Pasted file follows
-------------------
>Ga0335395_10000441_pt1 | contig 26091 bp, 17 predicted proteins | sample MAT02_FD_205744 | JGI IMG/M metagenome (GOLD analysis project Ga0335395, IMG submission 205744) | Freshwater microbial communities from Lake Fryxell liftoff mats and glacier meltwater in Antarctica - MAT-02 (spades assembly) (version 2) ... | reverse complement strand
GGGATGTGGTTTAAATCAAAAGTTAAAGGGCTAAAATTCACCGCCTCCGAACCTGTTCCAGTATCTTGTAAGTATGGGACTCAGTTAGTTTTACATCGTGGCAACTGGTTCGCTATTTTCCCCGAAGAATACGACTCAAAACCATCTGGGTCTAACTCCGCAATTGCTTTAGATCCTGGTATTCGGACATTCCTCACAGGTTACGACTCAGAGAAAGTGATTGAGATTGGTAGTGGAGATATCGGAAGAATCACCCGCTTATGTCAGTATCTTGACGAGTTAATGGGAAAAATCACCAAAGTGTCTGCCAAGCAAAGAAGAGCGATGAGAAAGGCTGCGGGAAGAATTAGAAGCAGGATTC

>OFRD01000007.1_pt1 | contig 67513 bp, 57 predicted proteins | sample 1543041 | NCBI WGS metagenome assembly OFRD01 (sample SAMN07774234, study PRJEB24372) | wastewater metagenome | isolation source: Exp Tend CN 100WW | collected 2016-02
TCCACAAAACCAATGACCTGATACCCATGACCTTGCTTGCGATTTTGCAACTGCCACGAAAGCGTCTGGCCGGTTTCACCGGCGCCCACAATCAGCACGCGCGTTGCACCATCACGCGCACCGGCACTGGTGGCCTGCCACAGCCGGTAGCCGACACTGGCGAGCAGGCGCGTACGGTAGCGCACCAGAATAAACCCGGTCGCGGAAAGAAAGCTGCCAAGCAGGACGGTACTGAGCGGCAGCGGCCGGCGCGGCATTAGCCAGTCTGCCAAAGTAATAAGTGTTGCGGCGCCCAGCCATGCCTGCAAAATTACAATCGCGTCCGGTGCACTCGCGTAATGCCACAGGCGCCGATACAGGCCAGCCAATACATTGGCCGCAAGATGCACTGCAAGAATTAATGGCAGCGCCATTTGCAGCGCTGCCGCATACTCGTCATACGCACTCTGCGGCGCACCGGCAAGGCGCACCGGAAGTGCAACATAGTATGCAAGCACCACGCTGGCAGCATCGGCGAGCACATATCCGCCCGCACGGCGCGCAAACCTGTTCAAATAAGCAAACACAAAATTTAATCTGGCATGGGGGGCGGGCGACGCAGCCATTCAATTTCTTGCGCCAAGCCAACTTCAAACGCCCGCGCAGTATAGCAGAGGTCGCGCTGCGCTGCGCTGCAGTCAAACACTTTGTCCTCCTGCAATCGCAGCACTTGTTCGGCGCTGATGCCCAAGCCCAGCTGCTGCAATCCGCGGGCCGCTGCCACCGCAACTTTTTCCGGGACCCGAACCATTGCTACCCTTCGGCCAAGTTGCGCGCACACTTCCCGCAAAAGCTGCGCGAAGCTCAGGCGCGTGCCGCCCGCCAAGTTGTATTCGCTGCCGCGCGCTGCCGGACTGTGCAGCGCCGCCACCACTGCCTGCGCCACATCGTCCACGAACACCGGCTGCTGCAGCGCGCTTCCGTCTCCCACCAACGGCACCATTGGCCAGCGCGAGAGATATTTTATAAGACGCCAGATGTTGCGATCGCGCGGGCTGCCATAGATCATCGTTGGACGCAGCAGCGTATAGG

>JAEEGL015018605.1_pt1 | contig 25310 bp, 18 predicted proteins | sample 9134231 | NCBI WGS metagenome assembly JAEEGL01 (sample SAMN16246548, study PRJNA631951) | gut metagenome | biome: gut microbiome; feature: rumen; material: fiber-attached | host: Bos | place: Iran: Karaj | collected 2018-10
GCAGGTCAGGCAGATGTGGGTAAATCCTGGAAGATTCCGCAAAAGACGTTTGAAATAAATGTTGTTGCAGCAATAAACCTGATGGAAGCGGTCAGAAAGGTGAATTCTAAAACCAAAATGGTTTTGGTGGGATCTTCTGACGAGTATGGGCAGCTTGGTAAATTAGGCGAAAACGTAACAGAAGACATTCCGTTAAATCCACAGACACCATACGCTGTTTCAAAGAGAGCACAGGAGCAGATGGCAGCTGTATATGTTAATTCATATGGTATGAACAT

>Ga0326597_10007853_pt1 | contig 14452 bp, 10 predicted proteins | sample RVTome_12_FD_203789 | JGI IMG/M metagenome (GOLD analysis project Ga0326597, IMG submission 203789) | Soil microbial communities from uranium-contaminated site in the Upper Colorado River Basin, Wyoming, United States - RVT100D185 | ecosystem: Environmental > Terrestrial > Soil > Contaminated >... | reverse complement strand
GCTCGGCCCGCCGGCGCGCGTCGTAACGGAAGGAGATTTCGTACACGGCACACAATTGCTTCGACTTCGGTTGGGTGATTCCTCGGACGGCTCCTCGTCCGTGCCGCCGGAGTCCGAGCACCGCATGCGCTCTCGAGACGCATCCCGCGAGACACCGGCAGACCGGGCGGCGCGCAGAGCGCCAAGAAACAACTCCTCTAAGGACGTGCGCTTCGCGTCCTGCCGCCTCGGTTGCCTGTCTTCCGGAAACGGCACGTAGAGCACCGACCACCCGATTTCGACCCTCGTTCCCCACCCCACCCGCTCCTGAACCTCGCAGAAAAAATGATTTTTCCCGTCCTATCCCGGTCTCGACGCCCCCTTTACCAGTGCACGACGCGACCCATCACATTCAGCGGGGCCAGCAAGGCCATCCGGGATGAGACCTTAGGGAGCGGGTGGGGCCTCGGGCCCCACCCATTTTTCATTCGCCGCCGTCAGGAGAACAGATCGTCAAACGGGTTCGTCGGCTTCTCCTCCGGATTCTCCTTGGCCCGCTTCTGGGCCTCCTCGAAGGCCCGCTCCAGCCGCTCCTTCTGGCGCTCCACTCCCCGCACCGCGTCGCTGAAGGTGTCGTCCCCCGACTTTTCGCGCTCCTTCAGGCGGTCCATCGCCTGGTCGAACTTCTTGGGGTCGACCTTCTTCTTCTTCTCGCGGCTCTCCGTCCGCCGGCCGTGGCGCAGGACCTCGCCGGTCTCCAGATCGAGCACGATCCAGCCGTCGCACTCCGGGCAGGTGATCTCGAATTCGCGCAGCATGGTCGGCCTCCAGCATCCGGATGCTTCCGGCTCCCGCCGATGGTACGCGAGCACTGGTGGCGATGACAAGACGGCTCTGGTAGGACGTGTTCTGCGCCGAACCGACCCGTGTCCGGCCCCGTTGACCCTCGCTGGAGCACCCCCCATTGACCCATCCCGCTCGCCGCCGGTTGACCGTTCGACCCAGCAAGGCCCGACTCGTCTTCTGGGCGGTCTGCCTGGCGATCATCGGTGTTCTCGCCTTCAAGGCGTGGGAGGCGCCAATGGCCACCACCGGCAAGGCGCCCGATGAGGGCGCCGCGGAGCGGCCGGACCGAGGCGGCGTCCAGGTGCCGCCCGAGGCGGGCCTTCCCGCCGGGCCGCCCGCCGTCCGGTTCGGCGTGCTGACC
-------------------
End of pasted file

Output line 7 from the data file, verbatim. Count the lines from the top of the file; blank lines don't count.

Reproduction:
>Ga0326597_10007853_pt1 | contig 14452 bp, 10 predicted proteins | sample RVTome_12_FD_203789 | JGI IMG/M metagenome (GOLD analysis project Ga0326597, IMG submission 203789) | Soil microbial communities from uranium-contaminated site in the Upper Colorado River Basin, Wyoming, United States - RVT100D185 | ecosystem: Environmental > Terrestrial > Soil > Contaminated >... | reverse complement strand